Background: Predictors of atrioventricular nodal reentrant tachycardia (AVNRT) recurrence after radiofrequency ablation including the importance of residual slow pathway conduction are not known. The aim of this study was toreport the acute and long-term results of slow pathway ablation in a large series of consecutive patients with AVNRT and to analyze the potential predictors of arrhythmia recurrence with a particular emphasis on the residual slow pathway conduction after ablation. Methods: The study included 506 consecutive patients with AVNRT (mean age 52.6 ± 16 years, 315 women) who underwent slow pathway ablation using a combined electrophysiological and anatomical approach. The end point of ablation procedure was noninducibility of the arrhythmia. The primary end point of the study was the recurrence of AVNRT. Results: Acute success was achieved in 500 patients (98.8%). After ablation, 471 patients (93%) were followed up for a mean of 903 ± 692 days. Of the 465 patients with successful ablation, 24 patients (5.2%) developed AVNRT recurrences during the follow-up. No significant differences in the cumulative rates of AVNRT recurrence were observed in groups with or without electrophysiological evidence of residual slow pathway conduction (P = 0.25, log-rank test). Multivariate analysis identified only age as an independent predictor of AVNRT recurrence (hazard ratio 0.96, 95% confidence interval 0.94-0.99, P = 0.004) with younger patients being at an increased risk for arrhythmia recurrence. Conclusions: Our study demonstrated that only younger age, but not other clinical or electrophysiological parameters including residual slow pathway conduction predicted an increased risk for AVNRT recurrence after slow pathway radiofrequency ablation.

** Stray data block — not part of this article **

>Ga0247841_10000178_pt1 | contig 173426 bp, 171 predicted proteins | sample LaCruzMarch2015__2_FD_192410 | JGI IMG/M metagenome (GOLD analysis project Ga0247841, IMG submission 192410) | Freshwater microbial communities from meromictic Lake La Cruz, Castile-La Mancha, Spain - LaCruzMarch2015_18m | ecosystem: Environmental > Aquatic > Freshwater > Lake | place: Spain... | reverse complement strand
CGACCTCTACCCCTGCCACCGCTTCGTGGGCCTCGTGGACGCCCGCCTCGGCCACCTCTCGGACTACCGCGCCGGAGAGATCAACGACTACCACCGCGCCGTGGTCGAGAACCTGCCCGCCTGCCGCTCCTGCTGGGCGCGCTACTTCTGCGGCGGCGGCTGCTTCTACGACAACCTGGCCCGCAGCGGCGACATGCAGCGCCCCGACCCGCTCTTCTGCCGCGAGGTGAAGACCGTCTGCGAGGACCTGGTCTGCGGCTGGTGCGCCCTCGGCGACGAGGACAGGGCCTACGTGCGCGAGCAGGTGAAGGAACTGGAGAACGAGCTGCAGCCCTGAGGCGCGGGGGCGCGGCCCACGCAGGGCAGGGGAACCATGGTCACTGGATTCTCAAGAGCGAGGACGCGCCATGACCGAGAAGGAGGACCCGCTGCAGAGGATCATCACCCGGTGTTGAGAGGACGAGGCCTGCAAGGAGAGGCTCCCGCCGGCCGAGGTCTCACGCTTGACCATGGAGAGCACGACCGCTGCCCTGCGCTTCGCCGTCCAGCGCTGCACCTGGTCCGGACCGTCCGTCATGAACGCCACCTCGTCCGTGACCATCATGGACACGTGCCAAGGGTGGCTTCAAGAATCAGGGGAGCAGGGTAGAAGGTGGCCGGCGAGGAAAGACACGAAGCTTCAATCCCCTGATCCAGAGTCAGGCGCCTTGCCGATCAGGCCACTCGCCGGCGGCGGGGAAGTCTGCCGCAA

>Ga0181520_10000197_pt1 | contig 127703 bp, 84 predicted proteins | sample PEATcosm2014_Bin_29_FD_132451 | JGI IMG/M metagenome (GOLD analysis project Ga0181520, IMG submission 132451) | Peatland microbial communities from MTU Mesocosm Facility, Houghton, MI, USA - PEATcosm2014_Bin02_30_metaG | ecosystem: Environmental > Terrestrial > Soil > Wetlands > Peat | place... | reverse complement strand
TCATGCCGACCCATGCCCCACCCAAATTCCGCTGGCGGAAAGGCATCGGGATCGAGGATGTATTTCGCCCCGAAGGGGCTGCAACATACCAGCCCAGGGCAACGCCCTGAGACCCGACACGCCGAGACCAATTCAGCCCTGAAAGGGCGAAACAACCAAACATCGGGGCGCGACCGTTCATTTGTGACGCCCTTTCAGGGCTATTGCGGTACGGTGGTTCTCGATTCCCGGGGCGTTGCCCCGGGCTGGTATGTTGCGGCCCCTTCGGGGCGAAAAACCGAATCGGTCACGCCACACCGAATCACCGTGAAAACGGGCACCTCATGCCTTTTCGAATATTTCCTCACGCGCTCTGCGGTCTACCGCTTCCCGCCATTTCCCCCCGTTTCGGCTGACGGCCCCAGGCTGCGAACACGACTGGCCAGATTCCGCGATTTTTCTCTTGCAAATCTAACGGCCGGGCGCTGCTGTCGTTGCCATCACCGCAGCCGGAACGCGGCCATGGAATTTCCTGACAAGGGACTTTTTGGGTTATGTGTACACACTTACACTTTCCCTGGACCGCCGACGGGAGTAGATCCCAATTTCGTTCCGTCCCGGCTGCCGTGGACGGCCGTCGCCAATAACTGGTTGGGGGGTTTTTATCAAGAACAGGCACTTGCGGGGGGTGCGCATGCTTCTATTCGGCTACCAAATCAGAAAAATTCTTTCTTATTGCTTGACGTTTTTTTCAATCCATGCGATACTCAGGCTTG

- Atrioventricular nodal reentrant tachycardia
- Slow pathway
ASJC Scopus subject areas
- Cardiology and Cardiovascular Medicine